Welcome to the Elm Haven Fellowship S.D.A. Church in Windsor, CO. We are a Christian community and would love to have you join our family. To learn more about what we believe you can visit our About Us page. Please join us for Bible study, worship, and prayer
Pastor Jason Logan
Elm Haven Fellowship S.D.A. Church
Join Us This Saturday
Sabbath School: 9:30 AM
Worship Service: 10:45 AM
Sabbath February 22:
Brother Ray Garcia will present the Sabbath School Lesson
Pastor Ray Garcia will present the worship message
Above: Jenny Sings and Plays Beautifully
Below: Greeley Adventist Christian School Program December 19:
Above 4 Pictures: December 19 Greeley Adventist Christian School Christmas Program
Devotional February 20, 2020
It seems that Christians today are more often forgetting or even rejecting the fact that there are consequences for past sins. Don’t misunderstand what is being said here. It doesn’t mean that those sins aren’t forgiven by God, but that there are still consequences. The thought pattern today seems to be more along the lines that God forgives and that the sinner moves on and those sins are all in the past never to be mentioned again.
This all can be a bit confusing because Heb. 8:12 tells us, “For I will be merciful to their unrighteousness, and their sins and their lawless deeds I will remember no more.” However, this is more from a legal standpoint. Those sins will no longer be held against you in judgment for salvation. On the other hand, there might still be some consequences that have to be meted out in this life.
I’ll give you two obvious examples of this. They actually could probably be lumped into being one example. Anyway, in Numbers 20 the Israelites are closing in on the border to Canaan after the 40 years of wandering in the wilderness. In verses 22-29 we are told about the death of Aaron, but there is something specific mentioned concerning Aaron’s death. Verse 25 reads this way, “Aaron shall be gathered to his people, for he shall not enter the land which I have given to the children of Israel, because you rebelled against My word at the water of Meribah.” Did you catch that? Aaron cannot enter the promise land (that is the earthly promise land) because of a sin that was committed many years earlier. Does that mean he hadn’t been forgiven? Of course not, but there was a consequence for what had been done.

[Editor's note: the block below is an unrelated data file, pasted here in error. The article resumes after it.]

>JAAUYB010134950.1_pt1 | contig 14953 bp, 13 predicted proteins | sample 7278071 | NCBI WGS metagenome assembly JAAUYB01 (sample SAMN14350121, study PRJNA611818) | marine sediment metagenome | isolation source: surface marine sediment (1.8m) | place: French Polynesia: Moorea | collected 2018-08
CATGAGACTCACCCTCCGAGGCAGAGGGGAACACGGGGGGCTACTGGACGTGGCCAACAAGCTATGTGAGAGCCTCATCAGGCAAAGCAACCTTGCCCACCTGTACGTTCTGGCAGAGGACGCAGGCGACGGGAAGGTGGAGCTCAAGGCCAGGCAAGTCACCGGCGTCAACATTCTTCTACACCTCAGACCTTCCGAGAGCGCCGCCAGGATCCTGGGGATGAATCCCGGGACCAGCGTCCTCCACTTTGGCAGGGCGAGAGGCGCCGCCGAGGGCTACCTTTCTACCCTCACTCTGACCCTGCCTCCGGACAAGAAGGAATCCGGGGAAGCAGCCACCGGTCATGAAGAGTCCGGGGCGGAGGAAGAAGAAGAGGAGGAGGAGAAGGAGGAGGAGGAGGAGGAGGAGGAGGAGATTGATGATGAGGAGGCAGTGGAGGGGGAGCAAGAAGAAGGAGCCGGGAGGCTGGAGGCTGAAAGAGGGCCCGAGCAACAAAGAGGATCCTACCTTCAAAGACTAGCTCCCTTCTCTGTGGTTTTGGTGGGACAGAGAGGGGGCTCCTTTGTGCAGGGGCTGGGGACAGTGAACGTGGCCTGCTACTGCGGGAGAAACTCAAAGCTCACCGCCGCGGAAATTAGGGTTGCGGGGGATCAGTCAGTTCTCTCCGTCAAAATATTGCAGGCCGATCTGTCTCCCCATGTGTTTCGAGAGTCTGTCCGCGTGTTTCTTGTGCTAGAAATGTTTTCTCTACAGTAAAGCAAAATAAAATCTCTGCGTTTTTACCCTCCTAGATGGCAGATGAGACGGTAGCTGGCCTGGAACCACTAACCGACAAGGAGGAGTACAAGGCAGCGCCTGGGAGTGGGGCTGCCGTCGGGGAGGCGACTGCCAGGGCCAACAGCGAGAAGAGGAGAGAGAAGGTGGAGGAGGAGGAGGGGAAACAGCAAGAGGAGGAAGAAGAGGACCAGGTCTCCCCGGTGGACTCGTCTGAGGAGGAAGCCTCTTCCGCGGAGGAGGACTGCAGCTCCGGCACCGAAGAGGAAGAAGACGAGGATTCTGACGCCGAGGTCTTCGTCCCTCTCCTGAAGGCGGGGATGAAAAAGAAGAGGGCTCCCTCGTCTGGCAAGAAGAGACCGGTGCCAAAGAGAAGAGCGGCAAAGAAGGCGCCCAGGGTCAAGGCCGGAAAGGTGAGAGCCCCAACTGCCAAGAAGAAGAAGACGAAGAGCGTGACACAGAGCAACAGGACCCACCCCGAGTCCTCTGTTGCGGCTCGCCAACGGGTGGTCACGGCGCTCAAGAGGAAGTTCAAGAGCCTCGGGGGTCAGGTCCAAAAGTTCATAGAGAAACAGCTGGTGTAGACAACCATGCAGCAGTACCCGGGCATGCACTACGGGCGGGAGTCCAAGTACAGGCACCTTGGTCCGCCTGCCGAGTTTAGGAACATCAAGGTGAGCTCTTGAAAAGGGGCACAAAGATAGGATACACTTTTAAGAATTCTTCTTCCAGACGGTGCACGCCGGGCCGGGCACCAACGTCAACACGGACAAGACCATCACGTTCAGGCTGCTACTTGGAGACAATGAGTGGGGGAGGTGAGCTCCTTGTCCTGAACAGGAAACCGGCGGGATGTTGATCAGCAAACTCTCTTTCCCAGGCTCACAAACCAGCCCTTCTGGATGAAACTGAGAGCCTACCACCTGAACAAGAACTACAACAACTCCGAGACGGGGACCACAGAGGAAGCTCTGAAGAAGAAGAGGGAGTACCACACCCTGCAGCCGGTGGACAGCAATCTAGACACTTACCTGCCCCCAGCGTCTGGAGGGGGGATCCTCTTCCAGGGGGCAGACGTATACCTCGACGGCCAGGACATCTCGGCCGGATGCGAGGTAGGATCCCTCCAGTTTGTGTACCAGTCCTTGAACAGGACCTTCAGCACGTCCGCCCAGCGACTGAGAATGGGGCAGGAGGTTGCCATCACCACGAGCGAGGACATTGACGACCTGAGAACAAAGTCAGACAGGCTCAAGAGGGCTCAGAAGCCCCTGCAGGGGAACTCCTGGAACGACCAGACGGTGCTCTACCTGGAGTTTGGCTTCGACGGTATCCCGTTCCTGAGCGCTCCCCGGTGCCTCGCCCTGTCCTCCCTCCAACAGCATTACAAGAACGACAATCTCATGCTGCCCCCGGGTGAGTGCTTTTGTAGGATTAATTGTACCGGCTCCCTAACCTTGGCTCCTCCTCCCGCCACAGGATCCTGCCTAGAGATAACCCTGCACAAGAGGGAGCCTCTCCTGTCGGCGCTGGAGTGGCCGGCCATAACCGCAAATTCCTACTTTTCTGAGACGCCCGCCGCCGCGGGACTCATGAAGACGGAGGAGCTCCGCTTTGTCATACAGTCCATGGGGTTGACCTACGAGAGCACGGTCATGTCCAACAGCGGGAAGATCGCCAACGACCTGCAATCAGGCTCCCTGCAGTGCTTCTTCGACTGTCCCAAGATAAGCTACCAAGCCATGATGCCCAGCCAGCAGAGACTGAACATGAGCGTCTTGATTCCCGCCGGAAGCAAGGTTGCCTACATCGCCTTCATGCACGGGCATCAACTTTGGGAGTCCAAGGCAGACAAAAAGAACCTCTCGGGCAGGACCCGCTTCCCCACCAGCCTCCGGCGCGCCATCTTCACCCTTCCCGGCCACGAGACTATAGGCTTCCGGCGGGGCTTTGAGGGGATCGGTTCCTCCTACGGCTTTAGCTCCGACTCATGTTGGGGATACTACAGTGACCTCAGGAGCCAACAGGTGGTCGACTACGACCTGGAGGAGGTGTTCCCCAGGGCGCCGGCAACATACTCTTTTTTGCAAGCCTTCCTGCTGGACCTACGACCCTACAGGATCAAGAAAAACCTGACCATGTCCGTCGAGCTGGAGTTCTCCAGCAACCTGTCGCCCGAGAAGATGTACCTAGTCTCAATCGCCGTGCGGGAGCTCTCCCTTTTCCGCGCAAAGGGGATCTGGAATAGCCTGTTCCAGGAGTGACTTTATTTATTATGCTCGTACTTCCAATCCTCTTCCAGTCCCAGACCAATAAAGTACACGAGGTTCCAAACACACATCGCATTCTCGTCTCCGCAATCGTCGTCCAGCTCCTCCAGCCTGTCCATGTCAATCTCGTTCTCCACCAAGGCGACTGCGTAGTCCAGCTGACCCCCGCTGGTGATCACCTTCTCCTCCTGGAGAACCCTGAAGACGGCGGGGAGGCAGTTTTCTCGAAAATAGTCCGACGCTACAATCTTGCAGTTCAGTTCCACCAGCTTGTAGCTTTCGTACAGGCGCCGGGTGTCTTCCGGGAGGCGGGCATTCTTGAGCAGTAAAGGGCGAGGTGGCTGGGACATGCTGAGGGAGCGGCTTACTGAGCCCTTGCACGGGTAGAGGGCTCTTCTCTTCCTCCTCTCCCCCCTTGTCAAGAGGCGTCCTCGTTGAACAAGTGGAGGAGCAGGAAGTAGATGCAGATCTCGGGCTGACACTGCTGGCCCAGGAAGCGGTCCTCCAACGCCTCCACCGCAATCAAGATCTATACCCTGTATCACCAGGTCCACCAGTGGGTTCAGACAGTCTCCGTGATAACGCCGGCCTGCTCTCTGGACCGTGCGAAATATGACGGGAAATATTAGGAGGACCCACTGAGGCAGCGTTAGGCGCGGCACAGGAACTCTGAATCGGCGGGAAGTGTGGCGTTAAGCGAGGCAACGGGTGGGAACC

If you recall, the same thing happened with Moses (Num. 27:12-14, Deut. 3:23-27, Deut. 34:1-8), the only difference being that Moses was allowed to go up “to the top of Pisgah” to see all of the promised land (Canaan). If two of the greatest men of God paid consequences in this life for sins that were committed in the past, why would we think that we will never have any consequences for forgiven sins in our lives? One beautiful thing I’d like to point out is that God did not keep bringing their sins up before them throughout their lives. No, He never really mentioned it to them again until the very end and it wasn’t in a condemning way, but rather an explanation of why what was happening (their deaths) was happening.